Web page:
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J Consult Clin Psychol. 2015 Oct;83(5):926-937. doi: 10.1037/ccp0000025. Epub 2015 May 25.

Augmenting serotonin reuptake inhibitors in obsessive-compulsive disorder: What moderates improvement?

Author information

1
Anxiety Disorders Clinic.
2
Department of Psychology, Southern Methodist University.
3
Department of Psychiatry, University of Pennsylvania.

Abstract

OBJECTIVE:

Patients with obsessive-compulsive disorder (OCD) often only partially respond to serotonin reuptake inhibitors (SRIs). In such cases, American Psychiatric Association practice guidelines suggest augmenting SRIs with cognitive-behavioral therapy consisting of exposure and ritual prevention (EX/RP) or antipsychotic medication (i.e., risperidone). We examined moderators and predictors of these 2 augmentation strategies.

METHOD:

Data came from a randomized controlled trial that compared adding EX/RP or risperidone to SRIs in adults with OCD. Patients entered the study on a stable SRI dosage and were randomized to EX/RP (N = 40), risperidone (N = 40), or placebo (N = 20). Data were analyzed using multilevel modeling.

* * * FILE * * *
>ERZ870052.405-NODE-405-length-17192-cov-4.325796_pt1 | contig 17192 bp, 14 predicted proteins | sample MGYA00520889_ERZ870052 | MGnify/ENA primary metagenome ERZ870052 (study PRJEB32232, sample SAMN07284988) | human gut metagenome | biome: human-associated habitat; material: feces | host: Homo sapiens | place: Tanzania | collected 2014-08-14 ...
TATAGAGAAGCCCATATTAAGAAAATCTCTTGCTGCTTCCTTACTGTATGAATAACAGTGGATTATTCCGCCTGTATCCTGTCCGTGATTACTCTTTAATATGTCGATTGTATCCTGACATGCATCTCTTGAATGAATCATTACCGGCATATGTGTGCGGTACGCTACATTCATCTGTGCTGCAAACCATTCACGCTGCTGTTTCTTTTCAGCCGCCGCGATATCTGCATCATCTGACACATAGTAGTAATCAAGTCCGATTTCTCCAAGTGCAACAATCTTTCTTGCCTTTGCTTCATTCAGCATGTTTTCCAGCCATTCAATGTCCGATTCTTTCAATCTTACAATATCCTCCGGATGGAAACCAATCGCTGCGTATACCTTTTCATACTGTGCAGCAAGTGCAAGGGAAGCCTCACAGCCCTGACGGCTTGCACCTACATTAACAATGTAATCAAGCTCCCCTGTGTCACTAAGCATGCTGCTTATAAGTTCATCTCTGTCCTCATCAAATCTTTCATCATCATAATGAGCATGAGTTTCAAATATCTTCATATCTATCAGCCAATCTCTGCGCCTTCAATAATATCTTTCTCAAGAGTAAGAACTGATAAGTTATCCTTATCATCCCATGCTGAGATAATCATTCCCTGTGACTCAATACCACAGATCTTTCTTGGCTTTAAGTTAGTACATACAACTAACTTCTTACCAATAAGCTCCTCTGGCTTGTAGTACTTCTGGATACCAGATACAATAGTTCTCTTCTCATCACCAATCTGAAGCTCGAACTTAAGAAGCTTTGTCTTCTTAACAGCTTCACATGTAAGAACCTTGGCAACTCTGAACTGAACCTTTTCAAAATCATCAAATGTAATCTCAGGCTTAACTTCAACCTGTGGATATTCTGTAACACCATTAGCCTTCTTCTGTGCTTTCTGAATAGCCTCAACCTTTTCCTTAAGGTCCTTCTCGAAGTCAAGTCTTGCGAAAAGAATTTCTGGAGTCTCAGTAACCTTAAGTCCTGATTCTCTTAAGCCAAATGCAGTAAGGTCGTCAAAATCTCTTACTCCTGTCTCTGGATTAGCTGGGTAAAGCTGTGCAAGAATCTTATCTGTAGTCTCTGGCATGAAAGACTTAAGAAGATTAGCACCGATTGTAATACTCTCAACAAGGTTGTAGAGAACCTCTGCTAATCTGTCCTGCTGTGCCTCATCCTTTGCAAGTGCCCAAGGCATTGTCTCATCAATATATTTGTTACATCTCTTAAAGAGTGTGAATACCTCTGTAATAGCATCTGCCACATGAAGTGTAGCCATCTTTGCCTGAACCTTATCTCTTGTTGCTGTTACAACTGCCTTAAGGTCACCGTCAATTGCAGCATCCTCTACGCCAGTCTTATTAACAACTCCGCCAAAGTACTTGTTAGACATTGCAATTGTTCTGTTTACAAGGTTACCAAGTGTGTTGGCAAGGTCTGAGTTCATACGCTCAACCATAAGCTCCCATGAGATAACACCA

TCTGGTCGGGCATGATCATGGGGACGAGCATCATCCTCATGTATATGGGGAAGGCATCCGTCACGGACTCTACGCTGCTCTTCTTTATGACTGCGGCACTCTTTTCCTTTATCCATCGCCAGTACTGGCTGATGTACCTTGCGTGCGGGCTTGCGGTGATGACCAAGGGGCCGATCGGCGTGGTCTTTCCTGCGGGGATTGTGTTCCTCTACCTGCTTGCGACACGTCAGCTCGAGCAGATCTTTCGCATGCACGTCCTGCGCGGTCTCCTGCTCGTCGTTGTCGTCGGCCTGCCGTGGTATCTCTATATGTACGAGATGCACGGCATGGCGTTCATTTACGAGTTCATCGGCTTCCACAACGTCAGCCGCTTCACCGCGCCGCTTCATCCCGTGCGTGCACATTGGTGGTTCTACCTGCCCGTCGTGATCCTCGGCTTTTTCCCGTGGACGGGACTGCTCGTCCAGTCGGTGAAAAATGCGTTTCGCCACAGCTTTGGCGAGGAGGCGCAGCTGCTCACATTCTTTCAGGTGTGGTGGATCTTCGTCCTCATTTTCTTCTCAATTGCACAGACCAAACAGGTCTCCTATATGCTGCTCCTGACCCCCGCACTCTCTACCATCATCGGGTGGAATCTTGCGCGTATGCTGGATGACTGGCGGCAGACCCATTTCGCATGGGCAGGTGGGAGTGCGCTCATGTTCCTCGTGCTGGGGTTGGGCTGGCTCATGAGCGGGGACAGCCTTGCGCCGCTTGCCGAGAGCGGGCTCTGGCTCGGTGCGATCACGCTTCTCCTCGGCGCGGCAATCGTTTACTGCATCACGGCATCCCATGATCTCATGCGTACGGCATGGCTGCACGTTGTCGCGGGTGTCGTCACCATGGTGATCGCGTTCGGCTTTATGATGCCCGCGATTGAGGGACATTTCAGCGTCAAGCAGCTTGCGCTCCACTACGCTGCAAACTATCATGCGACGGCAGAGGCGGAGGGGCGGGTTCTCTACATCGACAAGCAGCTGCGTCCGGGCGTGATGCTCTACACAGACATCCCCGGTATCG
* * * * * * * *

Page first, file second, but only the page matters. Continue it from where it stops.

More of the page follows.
RESULTS:

Pretreatment OCD severity, age, and depression were significant moderators. Although OCD severity was unrelated to EX/RP response, individuals with more severe OCD had poorer outcomes and slower improvement with risperidone. Increasing age predicted better response to risperidone, but not EX/RP. Increased depression predicted poorer response to placebo, but not EX/RP or risperidone. Poorer functioning predicted worse outcome across all 3 conditions. Together, these moderators and predictor accounted for 33% of the variance in outcomes, above and beyond the 30.8% accounted for by treatment condition.

CONCLUSIONS:

SRI augmentation with EX/RP was more effective than risperidone across all of the demographic and clinical variables tested. EX/RP's superiority over risperidone increased with baseline OCD severity and with younger age. These data indicate that EX/RP should be the recommended SRI augmentation strategy, even for severe OCD. What determines the degree of EX/RP response in individual patients deserves further study.

PMID:
26009783
PMCID:
PMC4573333
DOI:
10.1037/ccp0000025
[Indexed for MEDLINE]
Free PMC Article

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